Sri Lanka Cricket has reiterated its commitment to starting a condensed, provincial-based first-class tournament in the 2017-18 season.
Although a similar tournament had been scheduled and budgeted for the 2015-16 season, the board led by Thilanga Sumathipala had scrapped those plans, and has since failed to organise a high-quality first-class tournament for two seasons running.
Next season, however, will see the introduction of a four-team first-class season, SLC vice-president K Mathivanan has said. The teams will be based in Dambulla, Pallekele, Galle and Colombo. This "Super Provincial" tournament will effectively be the centrepiece of the domestic schedule, with the club-based first-class tournament likely to be a three-day tournament only, where usually a portion of it is played across four days.
"Since our focus is mainly on the Super Provincial tournament where only the top cricketers will be in action, we will play the [club tournament] as three-day games only," Mathivanan told Sunday Times. "The 60 [that will play in the Super Provincial tournament] are the cream of our cricketers who will be selected for the national team, Sri Lanka A team and the Sri Lanka Emerging team."
While previous iterations of provincial-based tournaments had been short-lived, Mathivanan said he is intent on making the Super Provincial tournament a long-term success by ensuring "there's a clear graduation path," and that there is "loyalty of the players for their provinces - a culture we need to create in this country".
The domestic season will also be more clearly divided into first-class and limited-overs segments: "We do not want to switch from one format to other in a haphazard manner. Unlike previous years, we will be first playing red-ball cricket (first-class) followed by white-ball cricket (List A). This will enable players to have a better focus."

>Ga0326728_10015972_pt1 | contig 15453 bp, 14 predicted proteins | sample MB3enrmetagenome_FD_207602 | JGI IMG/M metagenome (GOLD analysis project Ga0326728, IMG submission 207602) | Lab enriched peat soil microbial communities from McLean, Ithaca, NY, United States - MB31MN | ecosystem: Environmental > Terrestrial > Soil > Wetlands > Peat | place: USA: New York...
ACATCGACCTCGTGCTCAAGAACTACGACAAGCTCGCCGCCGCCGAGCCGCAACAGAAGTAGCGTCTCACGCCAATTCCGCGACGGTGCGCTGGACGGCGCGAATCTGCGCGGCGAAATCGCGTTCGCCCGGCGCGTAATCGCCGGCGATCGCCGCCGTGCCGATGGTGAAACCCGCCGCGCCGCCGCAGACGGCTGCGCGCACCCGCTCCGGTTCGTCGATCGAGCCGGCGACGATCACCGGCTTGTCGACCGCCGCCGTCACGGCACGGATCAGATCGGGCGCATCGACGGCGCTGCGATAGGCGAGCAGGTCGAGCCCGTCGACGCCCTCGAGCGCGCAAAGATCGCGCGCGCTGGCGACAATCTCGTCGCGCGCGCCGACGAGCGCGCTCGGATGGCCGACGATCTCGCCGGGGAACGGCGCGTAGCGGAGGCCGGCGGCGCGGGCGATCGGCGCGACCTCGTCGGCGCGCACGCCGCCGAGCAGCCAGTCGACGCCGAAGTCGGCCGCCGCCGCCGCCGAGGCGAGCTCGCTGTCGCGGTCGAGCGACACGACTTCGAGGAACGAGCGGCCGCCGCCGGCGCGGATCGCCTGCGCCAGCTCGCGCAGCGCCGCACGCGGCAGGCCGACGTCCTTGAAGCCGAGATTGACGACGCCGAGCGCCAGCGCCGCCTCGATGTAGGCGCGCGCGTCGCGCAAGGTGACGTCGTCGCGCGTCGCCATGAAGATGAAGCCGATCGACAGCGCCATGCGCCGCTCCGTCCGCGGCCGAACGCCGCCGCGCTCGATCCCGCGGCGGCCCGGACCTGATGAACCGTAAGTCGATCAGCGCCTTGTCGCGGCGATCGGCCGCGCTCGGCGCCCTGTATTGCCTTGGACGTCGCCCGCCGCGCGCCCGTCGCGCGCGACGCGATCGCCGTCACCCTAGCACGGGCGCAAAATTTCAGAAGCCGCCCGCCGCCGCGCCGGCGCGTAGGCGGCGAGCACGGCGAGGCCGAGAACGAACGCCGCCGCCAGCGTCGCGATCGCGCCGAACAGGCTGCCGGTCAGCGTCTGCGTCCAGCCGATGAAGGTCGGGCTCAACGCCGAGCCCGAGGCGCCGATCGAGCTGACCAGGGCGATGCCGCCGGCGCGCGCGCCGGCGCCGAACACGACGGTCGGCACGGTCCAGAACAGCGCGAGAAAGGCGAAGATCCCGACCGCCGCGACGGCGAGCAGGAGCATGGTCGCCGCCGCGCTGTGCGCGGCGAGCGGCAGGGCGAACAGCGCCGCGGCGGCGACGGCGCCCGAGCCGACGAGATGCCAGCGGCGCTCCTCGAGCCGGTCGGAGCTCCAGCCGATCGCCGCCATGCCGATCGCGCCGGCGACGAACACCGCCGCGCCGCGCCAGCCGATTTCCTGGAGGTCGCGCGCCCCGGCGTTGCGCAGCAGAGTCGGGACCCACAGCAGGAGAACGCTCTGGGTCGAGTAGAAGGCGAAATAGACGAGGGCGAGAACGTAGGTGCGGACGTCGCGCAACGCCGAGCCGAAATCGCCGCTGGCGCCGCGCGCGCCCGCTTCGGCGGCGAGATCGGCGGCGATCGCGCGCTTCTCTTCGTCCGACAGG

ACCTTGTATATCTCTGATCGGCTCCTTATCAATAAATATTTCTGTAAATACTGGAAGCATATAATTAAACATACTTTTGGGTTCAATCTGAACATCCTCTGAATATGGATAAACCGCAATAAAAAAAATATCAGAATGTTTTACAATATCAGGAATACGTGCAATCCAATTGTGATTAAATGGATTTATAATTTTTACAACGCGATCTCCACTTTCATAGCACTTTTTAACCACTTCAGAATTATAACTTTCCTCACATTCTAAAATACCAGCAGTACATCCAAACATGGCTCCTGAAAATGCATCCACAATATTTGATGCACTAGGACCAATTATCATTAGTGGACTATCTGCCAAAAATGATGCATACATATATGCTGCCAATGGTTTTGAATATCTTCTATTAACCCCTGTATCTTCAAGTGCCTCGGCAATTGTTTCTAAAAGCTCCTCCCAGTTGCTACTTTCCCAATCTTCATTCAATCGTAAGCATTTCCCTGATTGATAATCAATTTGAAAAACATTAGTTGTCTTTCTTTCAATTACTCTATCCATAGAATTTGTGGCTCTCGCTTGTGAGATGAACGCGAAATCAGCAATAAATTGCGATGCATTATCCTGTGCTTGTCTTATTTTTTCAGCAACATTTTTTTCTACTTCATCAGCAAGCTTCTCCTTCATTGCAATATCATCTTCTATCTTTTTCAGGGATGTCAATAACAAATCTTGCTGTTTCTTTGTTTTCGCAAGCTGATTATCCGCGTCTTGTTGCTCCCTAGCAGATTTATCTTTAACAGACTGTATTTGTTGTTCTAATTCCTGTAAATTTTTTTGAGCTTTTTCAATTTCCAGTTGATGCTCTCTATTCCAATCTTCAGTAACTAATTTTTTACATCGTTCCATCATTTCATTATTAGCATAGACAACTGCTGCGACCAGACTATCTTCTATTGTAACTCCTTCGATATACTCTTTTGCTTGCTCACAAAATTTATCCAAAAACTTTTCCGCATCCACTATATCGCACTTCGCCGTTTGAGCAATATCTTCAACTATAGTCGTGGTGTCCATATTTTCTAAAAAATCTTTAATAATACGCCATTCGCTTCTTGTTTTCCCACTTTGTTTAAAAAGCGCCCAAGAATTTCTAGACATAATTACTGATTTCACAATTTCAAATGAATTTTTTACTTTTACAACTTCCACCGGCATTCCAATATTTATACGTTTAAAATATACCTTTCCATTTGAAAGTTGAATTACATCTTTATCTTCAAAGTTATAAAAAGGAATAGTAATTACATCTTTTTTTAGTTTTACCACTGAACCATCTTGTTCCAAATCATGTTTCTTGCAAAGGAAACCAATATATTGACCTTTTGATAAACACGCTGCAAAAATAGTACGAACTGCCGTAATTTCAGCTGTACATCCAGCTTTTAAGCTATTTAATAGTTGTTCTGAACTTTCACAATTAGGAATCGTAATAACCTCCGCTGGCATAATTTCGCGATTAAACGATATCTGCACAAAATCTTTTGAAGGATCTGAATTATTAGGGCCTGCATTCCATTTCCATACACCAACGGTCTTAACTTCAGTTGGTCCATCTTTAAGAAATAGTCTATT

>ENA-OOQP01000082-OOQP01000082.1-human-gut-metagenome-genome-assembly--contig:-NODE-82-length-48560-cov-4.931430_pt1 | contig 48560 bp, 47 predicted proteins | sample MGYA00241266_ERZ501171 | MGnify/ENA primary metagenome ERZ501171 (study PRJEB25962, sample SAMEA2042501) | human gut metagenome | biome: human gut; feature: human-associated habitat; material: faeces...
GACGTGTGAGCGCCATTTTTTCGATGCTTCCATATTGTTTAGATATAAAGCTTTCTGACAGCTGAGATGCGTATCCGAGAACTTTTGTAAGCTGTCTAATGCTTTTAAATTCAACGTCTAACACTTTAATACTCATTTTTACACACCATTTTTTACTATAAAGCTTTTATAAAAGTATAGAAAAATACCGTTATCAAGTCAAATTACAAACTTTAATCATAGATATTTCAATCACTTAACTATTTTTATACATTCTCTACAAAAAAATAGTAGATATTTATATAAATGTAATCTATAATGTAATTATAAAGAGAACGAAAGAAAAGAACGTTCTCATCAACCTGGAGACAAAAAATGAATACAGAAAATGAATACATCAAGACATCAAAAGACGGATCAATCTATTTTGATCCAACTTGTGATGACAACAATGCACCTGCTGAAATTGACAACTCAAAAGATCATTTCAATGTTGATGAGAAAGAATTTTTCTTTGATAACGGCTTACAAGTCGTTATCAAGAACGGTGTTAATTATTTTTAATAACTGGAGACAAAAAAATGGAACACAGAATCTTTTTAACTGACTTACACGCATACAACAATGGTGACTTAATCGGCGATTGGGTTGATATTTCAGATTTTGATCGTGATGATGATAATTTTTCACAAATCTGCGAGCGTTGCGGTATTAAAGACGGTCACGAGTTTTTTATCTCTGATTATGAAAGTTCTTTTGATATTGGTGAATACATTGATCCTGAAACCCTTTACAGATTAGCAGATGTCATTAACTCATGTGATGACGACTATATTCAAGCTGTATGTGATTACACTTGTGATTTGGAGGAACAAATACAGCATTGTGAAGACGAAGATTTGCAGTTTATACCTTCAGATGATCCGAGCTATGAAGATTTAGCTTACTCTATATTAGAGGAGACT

Mathivanan's words align with those of SLC president Sumathipala, who told ESPNcricinfo in May: "Definitely, we are going to play the super provincial four-team tournament. We are looking at day-night pink-ball cricket for that as well. Initially, for the next two to three years, we've decided to distribute the players into the provincial team based on where they come from, as much as we can. The national selectors will then sit together and work out the best possible balance, and assign players accordingly."
However, the present board had also promised to organise a provincial-based first-class competition for the 2016-17 season, and subsequently failed to do so, scheduling only a List A provincial-based tournament instead.
Nevertheless, if the Super Provincial first-class tournament is actually played as Mathivanan and Sumathipala have outlined, it is likely to represent a significant step in the development of senior talent. The club-based first-class system has been criticised for its bloated format for several years, and a consensus has formed that the quality of cricket in that competition has declined substantially.
And while Sri Lanka's age-group based tournaments remain relatively healthy - thanks in part to the present board's investment in that area - cricketers who leave the school system have graduated to one of the weakest domestic structures in the Test-playing world. The club tournament has also been plagued by poor pitches.
A four-day tournament, with fewer players and a higher quality of play, aims to fix that. Additionally, as each of the venues at Dambulla, Pallekele, Galle and Khettarama can be directly administered by SLC, this should theoretically mean the Super Provincial competition will be played on good surfaces.